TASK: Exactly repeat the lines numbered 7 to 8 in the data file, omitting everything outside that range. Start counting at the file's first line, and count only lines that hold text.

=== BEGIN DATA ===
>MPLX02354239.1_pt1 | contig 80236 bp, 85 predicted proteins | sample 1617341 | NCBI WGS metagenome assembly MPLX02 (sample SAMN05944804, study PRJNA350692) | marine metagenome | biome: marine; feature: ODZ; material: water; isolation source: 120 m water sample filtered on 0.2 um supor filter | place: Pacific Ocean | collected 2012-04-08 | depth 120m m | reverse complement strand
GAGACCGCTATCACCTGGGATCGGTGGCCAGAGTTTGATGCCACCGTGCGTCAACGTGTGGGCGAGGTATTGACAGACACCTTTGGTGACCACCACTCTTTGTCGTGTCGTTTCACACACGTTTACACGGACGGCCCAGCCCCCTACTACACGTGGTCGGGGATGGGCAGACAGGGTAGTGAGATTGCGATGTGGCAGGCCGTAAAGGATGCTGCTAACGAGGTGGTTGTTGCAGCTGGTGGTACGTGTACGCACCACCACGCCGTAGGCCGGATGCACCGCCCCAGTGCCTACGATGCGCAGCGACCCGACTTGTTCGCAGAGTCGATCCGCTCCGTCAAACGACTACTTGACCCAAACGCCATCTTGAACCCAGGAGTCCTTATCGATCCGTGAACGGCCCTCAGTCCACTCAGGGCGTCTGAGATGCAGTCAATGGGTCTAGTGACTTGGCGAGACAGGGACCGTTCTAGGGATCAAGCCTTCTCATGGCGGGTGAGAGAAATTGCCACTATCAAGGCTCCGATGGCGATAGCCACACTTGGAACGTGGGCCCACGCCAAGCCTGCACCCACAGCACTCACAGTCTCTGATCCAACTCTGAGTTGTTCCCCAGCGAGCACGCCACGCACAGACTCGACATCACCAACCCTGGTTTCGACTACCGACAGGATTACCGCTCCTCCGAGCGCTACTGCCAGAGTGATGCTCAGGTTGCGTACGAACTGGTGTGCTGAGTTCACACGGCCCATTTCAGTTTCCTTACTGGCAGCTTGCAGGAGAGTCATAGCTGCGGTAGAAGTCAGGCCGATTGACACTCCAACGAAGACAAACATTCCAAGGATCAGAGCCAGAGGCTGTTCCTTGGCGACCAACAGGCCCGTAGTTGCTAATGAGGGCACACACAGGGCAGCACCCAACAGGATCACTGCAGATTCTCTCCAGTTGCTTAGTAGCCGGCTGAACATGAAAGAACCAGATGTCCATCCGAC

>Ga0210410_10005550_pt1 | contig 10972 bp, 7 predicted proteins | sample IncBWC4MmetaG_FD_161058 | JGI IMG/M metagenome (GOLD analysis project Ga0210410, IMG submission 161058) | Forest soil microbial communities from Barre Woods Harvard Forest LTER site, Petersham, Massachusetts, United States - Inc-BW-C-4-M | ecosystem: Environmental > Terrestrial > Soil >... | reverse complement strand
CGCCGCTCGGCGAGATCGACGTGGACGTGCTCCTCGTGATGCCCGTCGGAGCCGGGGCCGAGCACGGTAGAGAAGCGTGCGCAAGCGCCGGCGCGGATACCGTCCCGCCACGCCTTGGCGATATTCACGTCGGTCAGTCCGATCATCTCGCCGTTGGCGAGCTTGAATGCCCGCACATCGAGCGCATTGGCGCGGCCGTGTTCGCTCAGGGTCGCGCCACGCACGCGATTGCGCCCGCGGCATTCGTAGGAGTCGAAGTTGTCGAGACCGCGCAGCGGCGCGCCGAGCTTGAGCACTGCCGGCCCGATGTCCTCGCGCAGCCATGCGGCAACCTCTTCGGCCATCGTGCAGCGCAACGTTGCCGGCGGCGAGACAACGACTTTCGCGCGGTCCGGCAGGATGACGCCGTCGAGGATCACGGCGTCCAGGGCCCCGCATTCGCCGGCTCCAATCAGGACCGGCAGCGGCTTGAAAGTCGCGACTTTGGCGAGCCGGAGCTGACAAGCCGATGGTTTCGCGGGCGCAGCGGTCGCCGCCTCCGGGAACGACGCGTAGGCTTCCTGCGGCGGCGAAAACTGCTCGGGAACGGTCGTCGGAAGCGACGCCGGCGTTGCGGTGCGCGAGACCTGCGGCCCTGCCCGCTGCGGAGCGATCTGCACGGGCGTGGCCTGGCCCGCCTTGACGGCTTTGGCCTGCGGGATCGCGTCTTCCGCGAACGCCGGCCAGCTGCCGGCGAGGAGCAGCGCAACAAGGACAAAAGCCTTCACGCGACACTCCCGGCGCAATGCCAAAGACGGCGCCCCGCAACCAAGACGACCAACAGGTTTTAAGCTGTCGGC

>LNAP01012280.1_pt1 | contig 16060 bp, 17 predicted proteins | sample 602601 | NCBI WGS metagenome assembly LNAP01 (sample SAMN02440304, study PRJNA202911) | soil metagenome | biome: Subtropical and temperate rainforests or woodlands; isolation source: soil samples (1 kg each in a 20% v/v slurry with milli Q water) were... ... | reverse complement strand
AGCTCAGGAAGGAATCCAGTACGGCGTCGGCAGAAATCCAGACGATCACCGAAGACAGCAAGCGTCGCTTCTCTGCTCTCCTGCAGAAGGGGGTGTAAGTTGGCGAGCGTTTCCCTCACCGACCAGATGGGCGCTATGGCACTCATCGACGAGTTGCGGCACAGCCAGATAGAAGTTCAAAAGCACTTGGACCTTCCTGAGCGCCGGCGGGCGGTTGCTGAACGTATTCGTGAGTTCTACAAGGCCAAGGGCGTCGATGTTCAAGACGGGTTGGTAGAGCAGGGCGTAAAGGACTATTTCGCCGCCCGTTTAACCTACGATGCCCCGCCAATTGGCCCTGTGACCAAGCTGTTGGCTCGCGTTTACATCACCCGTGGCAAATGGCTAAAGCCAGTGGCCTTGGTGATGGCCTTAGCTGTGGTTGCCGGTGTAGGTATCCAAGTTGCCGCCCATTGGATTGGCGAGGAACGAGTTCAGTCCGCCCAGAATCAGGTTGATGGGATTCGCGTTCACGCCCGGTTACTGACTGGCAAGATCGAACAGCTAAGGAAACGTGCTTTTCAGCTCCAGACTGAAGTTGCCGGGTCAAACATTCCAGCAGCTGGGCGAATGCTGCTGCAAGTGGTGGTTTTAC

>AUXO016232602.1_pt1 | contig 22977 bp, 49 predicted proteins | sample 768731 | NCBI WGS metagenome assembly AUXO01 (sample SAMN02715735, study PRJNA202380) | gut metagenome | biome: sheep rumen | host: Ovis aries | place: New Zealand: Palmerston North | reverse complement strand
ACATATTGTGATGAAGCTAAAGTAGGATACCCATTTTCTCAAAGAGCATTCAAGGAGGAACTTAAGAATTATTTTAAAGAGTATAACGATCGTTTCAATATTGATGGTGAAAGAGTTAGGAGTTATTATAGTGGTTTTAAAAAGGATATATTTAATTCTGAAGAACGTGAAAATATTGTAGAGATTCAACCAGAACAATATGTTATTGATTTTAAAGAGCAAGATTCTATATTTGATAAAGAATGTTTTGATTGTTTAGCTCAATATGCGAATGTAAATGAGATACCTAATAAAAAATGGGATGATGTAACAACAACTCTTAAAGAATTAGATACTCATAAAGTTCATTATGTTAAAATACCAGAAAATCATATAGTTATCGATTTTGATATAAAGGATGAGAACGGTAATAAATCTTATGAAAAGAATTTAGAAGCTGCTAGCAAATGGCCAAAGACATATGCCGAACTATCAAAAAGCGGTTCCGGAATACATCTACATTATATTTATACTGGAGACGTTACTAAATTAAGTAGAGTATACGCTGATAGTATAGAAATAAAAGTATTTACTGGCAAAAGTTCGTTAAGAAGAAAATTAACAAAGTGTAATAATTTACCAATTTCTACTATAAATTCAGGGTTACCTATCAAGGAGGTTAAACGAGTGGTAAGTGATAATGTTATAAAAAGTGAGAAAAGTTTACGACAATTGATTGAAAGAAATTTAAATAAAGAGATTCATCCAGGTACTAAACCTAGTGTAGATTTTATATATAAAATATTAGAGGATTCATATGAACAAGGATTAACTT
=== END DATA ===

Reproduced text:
>AUXO016232602.1_pt1 | contig 22977 bp, 49 predicted proteins | sample 768731 | NCBI WGS metagenome assembly AUXO01 (sample SAMN02715735, study PRJNA202380) | gut metagenome | biome: sheep rumen | host: Ovis aries | place: New Zealand: Palmerston North | reverse complement strand
ACATATTGTGATGAAGCTAAAGTAGGATACCCATTTTCTCAAAGAGCATTCAAGGAGGAACTTAAGAATTATTTTAAAGAGTATAACGATCGTTTCAATATTGATGGTGAAAGAGTTAGGAGTTATTATAGTGGTTTTAAAAAGGATATATTTAATTCTGAAGAACGTGAAAATATTGTAGAGATTCAACCAGAACAATATGTTATTGATTTTAAAGAGCAAGATTCTATATTTGATAAAGAATGTTTTGATTGTTTAGCTCAATATGCGAATGTAAATGAGATACCTAATAAAAAATGGGATGATGTAACAACAACTCTTAAAGAATTAGATACTCATAAAGTTCATTATGTTAAAATACCAGAAAATCATATAGTTATCGATTTTGATATAAAGGATGAGAACGGTAATAAATCTTATGAAAAGAATTTAGAAGCTGCTAGCAAATGGCCAAAGACATATGCCGAACTATCAAAAAGCGGTTCCGGAATACATCTACATTATATTTATACTGGAGACGTTACTAAATTAAGTAGAGTATACGCTGATAGTATAGAAATAAAAGTATTTACTGGCAAAAGTTCGTTAAGAAGAAAATTAACAAAGTGTAATAATTTACCAATTTCTACTATAAATTCAGGGTTACCTATCAAGGAGGTTAAACGAGTGGTAAGTGATAATGTTATAAAAAGTGAGAAAAGTTTACGACAATTGATTGAAAGAAATTTAAATAAAGAGATTCATCCAGGTACTAAACCTAGTGTAGATTTTATATATAAAATATTAGAGGATTCATATGAACAAGGATTAACTT